Utility companies often provide short- circuit data in terms of short-circuit MVA. This format combines the short-circuit current with the voltage and the square root of 3 (for a three-phase representation) to provide the data in terms of short-circuit power. Below is an example of the MVA format.

Three-phase short-circuit MVA = 240 MVA
Voltage = 23 kV line-to-line

To convert three-phase short-circuit MVA to short-circuit current in amperes, use the following equations:

Short-circuit amperes = [MVA x 1,000] / [kV line-to-line x the square root of 3]

where 1,000 is the conversion from MVA to kVA

Short-circuit amperes = [240 MVA x 1,000] / [23 kV line-to-line x 1.732]
Short-circuit amperes = 6,000A

Per-unit and symmetrical components format
The per-unit and symmetrical component format can appear to be the most complex of all. The term âper-unitâ is simply the decimal equivalent of percent, i.e., 50 percent is equal to 0.5 per unit. In general, the per-unit method takes every electrical quantity and scales it by a reference value known as a base quantity. The utility derives the base values from two numbers: the MVA base and kV base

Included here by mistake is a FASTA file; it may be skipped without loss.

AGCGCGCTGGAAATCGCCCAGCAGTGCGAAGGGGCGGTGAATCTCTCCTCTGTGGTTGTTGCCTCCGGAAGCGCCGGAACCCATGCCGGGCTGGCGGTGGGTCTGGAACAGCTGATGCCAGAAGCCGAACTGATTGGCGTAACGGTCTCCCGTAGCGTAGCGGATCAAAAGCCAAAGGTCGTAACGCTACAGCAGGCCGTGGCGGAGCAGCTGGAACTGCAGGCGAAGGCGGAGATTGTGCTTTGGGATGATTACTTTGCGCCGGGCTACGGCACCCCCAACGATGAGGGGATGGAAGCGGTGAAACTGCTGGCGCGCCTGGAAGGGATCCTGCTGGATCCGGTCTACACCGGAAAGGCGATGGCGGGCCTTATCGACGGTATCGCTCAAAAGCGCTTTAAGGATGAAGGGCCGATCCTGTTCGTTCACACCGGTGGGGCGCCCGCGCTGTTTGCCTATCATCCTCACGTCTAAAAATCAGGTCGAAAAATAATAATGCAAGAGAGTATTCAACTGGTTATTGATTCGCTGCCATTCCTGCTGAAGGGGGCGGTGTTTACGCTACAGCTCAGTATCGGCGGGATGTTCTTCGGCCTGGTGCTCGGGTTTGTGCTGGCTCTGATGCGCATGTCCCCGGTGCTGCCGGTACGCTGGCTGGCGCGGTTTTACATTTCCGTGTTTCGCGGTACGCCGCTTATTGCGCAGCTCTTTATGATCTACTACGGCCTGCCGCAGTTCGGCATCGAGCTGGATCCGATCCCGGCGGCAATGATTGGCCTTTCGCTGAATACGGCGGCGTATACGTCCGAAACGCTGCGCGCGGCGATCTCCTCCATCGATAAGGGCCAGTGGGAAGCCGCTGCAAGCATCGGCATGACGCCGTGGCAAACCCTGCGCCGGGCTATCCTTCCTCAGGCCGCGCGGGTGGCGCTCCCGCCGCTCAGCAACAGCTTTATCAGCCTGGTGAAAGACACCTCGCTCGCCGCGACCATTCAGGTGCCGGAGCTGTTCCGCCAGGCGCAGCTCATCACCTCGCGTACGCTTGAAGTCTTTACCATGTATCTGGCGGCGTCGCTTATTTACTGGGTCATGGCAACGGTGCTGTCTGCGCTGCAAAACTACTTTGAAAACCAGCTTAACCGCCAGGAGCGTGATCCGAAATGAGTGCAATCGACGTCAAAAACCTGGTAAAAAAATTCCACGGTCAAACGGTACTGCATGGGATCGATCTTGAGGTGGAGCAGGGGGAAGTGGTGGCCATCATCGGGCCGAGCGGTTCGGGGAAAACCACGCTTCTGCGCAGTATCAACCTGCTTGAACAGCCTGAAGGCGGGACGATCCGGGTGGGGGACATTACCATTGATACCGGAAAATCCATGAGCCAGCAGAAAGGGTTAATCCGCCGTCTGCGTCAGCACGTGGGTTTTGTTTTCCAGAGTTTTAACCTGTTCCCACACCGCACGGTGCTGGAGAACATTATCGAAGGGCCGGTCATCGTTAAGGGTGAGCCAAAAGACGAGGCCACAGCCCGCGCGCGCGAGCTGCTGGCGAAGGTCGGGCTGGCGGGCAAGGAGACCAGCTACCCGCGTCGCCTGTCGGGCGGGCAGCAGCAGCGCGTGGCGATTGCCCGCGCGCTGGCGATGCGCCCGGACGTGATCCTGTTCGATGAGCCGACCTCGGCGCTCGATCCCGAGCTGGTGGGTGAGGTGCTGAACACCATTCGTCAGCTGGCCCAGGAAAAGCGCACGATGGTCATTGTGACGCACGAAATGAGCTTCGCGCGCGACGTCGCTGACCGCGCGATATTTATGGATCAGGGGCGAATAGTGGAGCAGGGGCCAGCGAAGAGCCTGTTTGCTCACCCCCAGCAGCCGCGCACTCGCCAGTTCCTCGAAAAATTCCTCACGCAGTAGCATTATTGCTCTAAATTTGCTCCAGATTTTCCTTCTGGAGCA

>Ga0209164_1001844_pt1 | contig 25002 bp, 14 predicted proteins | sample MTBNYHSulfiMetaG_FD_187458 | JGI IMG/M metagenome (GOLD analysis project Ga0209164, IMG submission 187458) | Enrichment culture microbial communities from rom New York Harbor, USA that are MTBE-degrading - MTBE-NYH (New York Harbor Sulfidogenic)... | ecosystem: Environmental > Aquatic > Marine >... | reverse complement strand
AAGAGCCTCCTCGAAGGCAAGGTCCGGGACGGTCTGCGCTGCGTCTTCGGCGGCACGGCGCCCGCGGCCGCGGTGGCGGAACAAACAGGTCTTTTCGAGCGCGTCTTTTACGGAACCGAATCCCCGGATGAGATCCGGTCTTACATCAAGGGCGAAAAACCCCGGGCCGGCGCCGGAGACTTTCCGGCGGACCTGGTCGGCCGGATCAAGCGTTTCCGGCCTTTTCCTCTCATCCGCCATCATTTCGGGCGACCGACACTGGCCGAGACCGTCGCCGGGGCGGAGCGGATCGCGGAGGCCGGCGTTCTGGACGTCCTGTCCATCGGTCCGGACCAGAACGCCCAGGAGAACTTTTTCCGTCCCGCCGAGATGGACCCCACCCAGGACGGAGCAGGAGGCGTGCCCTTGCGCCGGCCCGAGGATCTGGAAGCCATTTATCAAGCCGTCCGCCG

Symmetrical components is a method used for solving complex unbalanced power system problems. Such terms as positive, zero and negative sequence are part of the vocabulary of this method, and although the actual theory can be quite complex, calculating the short-circuit current using this approach is not that difficult.

The example below illustrates short-circuit data using the per-unit system and symmetrical components:

MVA base = 100 MVA
kV base = 23 kV line-to-line
Z1 = 0.418 p.u.

Z1 is referred to as the positive sequence impedance and represents the equivalent impedance of the utility in this case. One hundred MVA and 23 kV are the base power and voltage used to determine the âbase valuesâ necessary for the calculations.

For the three-phase short-circuit current, only three steps are needed to convert the per-unit and symmetrical component values to short-circuit current in amperes:

Step 1: Calculate the base current (I base) using the following equation:
I base= [MVA base 1,000] / [kV base x the square root of 3]
I base= [100 MVA x 1,000] / [ 23kV x the square root of 3]
I base= 2,510A